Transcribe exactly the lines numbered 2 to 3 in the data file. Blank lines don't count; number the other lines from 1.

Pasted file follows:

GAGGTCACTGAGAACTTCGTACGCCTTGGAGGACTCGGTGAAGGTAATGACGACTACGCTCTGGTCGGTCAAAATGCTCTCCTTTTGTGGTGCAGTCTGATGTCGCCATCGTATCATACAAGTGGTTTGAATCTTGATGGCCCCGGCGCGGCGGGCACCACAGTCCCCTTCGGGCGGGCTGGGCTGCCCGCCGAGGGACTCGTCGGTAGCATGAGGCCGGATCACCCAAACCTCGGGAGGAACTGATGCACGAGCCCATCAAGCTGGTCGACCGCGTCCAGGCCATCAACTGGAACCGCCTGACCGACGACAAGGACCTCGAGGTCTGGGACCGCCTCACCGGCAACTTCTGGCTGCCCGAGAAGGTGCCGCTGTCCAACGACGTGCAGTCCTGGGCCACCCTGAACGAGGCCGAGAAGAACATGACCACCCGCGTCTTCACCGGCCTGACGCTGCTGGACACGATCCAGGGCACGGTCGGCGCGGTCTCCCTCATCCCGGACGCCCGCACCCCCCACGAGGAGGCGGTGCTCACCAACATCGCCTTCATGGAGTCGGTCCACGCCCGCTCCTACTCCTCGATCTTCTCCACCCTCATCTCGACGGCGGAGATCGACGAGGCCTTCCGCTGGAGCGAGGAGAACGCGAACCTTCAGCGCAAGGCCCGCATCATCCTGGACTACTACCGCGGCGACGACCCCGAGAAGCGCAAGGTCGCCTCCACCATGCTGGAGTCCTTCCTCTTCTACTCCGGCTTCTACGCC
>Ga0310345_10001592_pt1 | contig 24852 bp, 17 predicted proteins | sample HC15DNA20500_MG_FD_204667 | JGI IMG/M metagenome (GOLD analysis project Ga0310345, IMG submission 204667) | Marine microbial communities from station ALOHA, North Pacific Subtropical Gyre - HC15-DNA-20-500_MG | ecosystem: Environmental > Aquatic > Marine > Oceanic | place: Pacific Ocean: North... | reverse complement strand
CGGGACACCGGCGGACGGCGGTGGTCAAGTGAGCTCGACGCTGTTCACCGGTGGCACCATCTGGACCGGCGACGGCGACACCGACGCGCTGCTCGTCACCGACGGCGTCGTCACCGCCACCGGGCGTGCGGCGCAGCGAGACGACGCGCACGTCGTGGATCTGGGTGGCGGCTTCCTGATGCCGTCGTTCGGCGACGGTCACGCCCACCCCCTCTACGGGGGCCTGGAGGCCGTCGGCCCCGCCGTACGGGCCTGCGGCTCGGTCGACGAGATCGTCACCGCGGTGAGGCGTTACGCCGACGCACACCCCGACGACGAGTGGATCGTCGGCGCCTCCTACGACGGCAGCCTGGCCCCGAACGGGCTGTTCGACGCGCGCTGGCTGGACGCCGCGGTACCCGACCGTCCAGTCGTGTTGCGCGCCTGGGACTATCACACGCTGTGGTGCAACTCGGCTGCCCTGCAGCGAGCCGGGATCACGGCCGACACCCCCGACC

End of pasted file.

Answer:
>Ga0310345_10001592_pt1 | contig 24852 bp, 17 predicted proteins | sample HC15DNA20500_MG_FD_204667 | JGI IMG/M metagenome (GOLD analysis project Ga0310345, IMG submission 204667) | Marine microbial communities from station ALOHA, North Pacific Subtropical Gyre - HC15-DNA-20-500_MG | ecosystem: Environmental > Aquatic > Marine > Oceanic | place: Pacific Ocean: North... | reverse complement strand
CGGGACACCGGCGGACGGCGGTGGTCAAGTGAGCTCGACGCTGTTCACCGGTGGCACCATCTGGACCGGCGACGGCGACACCGACGCGCTGCTCGTCACCGACGGCGTCGTCACCGCCACCGGGCGTGCGGCGCAGCGAGACGACGCGCACGTCGTGGATCTGGGTGGCGGCTTCCTGATGCCGTCGTTCGGCGACGGTCACGCCCACCCCCTCTACGGGGGCCTGGAGGCCGTCGGCCCCGCCGTACGGGCCTGCGGCTCGGTCGACGAGATCGTCACCGCGGTGAGGCGTTACGCCGACGCACACCCCGACGACGAGTGGATCGTCGGCGCCTCCTACGACGGCAGCCTGGCCCCGAACGGGCTGTTCGACGCGCGCTGGCTGGACGCCGCGGTACCCGACCGTCCAGTCGTGTTGCGCGCCTGGGACTATCACACGCTGTGGTGCAACTCGGCTGCCCTGCAGCGAGCCGGGATCACGGCCGACACCCCCGACC